Photo Credit: Diocese of Egypt
A new Research Centre has been opened in Cairo as part of a newly renovated archive facility for the Episcopal Diocese of Egypt. The new Cairo Research Centre has been created by the Diocese of Egypt, part of the Anglican / Episcopal Church of Jerusalem and the Middle East, in collaboration with the UK’s University of Leicester.
The British Ambassador to Egypt, Sir Geoffrey Adams, attended the opening ceremony last week (9 May) alongside the Bishop of Egypt, Mouneer Anis, and Dr James Moore of the University of Leicester and Dr Richard Gauvain from the British University in Cairo. They were joined by representatives of the Diocese of Egypt and members of the country’s academic community in what the local Church described as an “exciting event”.
Last week’s ceremony was a significant milestone in a project which began in 2015 with the digitisation of the diocese’s documents and manuscripts dating back to the early 19th century. As part of the process, the archive has been moved to a newly-renovated facility which has been specifically designed to house the materials. The work has been carried out with the technical and financial support of the University of Leicester
The Anglican Church in Egypt began as a chaplaincy to the British Victorian-era expat community. The Diocese now includes the Horn of Africa and considerable parts of North Africa. It is part of the Anglican / Episcopal Province of Jerusalem and the Middle East. Last month, the Anglican Consultative Council’s Standing Committee agreed a process that could lead to the Church becoming an independent province of the Anglican Communion in its own right.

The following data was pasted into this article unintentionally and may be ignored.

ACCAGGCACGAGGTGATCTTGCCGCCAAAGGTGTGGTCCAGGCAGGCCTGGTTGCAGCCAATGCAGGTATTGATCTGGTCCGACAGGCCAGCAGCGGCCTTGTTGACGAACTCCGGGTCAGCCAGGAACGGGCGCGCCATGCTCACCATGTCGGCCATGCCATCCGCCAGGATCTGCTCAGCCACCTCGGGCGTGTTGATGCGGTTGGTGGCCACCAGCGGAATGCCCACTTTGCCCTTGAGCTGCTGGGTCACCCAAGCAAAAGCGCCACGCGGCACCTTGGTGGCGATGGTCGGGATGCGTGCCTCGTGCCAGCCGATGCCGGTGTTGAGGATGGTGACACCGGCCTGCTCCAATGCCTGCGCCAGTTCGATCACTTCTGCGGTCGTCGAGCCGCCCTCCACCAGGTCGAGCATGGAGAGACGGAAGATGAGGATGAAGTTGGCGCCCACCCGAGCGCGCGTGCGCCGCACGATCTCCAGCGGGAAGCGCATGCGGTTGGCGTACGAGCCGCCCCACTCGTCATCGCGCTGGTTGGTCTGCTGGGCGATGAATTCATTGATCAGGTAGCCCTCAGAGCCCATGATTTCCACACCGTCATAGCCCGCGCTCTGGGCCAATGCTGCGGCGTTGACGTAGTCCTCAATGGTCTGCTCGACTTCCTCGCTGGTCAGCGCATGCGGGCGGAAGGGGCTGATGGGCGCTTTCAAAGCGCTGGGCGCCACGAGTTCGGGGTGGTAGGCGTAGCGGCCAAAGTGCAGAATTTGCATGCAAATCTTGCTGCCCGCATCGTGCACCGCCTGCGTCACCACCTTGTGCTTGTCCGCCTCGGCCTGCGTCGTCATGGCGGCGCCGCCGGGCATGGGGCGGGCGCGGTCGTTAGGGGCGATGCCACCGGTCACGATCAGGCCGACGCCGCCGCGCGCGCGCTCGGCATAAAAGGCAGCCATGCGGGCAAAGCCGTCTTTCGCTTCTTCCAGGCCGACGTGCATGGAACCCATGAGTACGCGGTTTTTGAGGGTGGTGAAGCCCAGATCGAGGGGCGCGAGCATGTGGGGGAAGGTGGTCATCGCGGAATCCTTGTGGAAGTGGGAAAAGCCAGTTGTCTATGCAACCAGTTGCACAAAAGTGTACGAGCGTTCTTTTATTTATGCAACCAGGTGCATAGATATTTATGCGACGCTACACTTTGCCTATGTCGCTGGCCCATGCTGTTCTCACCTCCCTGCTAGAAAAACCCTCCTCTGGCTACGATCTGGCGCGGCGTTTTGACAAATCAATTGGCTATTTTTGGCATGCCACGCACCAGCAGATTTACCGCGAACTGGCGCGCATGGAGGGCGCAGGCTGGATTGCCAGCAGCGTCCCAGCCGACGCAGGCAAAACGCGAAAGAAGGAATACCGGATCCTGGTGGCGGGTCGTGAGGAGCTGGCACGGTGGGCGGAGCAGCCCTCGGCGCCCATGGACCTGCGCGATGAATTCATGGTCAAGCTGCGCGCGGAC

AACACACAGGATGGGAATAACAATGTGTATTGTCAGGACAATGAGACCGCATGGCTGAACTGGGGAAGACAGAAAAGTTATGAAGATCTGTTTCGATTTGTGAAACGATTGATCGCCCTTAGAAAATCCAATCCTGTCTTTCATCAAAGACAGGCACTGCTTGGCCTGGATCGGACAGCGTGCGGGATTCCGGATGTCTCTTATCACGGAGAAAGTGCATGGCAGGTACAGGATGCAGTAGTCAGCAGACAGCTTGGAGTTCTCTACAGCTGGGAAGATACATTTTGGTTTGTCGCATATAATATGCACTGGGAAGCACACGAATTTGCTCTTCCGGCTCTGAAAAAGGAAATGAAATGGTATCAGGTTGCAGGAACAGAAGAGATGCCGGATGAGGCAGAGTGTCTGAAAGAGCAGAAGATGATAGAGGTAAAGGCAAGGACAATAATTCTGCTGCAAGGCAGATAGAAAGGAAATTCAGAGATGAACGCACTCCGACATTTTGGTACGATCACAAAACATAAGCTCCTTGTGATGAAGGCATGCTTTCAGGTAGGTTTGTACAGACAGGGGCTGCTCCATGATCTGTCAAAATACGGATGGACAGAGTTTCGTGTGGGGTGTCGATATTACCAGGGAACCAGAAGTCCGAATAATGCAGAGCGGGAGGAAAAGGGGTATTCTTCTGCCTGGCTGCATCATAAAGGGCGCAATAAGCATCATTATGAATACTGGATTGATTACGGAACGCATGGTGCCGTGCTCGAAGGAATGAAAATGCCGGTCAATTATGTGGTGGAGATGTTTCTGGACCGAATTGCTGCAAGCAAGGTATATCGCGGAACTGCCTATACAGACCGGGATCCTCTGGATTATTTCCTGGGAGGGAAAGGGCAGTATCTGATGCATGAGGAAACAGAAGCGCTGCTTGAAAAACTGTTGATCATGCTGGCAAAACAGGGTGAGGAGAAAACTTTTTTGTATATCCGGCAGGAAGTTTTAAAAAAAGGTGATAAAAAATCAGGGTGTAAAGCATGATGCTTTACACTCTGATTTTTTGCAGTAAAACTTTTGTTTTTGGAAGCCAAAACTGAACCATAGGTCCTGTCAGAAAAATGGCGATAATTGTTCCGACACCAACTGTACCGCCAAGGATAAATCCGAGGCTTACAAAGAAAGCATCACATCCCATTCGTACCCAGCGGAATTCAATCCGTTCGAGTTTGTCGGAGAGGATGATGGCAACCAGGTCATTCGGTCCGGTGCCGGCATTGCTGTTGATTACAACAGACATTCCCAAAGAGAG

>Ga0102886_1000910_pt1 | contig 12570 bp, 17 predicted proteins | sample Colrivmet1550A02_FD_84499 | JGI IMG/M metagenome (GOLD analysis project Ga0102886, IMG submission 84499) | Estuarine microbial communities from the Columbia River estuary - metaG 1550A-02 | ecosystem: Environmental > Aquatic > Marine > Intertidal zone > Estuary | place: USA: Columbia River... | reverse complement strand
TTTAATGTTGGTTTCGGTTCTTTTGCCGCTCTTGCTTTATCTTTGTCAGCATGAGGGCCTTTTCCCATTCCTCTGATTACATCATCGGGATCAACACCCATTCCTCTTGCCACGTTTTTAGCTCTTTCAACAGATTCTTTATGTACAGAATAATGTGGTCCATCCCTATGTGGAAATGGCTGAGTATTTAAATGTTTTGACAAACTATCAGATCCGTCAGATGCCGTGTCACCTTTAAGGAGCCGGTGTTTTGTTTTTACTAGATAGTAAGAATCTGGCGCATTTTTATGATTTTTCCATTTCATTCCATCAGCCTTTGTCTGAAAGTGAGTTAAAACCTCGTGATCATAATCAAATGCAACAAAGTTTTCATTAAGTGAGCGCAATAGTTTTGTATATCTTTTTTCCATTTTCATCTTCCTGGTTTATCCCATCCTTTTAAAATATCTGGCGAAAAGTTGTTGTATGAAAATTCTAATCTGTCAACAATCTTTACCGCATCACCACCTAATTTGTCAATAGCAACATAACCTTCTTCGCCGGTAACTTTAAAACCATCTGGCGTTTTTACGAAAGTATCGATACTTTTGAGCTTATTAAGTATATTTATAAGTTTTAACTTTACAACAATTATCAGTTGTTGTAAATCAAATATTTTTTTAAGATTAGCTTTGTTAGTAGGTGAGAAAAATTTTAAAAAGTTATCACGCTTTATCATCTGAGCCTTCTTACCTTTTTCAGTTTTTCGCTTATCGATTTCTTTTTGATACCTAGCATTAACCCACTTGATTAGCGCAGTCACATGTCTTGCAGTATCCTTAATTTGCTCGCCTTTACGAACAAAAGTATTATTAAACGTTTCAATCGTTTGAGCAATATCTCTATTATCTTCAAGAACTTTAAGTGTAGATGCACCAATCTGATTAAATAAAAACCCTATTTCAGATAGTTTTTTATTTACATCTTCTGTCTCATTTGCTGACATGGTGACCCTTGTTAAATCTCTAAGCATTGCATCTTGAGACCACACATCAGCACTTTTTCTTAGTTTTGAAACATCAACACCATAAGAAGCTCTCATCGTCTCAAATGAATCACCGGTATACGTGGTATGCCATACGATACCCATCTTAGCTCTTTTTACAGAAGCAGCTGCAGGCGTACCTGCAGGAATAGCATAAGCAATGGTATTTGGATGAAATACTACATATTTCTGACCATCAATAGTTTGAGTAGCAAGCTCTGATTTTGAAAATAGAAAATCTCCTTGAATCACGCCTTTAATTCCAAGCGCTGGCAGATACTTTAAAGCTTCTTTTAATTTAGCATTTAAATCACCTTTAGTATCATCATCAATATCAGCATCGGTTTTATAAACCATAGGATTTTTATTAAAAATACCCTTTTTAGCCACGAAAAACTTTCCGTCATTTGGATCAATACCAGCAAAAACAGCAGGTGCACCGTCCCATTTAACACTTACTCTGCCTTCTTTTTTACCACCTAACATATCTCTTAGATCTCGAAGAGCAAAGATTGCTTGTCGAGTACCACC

“It’s fascinating work. When I pick up a letter, handwritten from 65 years ago, it makes me wonder if the author could have imagined where their words would be today”, the Diocese’s Head Archivist, Monica Emil, said in 2016 in the early stages of the project. “It’s dusty work, that’s for sure, but what we’re doing here is worth it.”
The archive include registers of baptisms, marriages and deaths, minute books, correspondence, orders of service, maps, plans, newsletters and printed pamphlets. Attached to the archive is a library of academic books relating to the history, topography and architecture of Egypt and the Middle East.
“In order to provide access to the great wealth of information in this archive, we added a research centre, adjoining to the archive”, the Diocese said in a statement. “The Cairo Research Centre will be a meeting place for researchers, scholars and members of the public who are interested in modern Egyptian history, society and culture.
“The Centre will hold regular events, workshops and seminars and provide access to affordable accommodation for visiting scholars and guests.”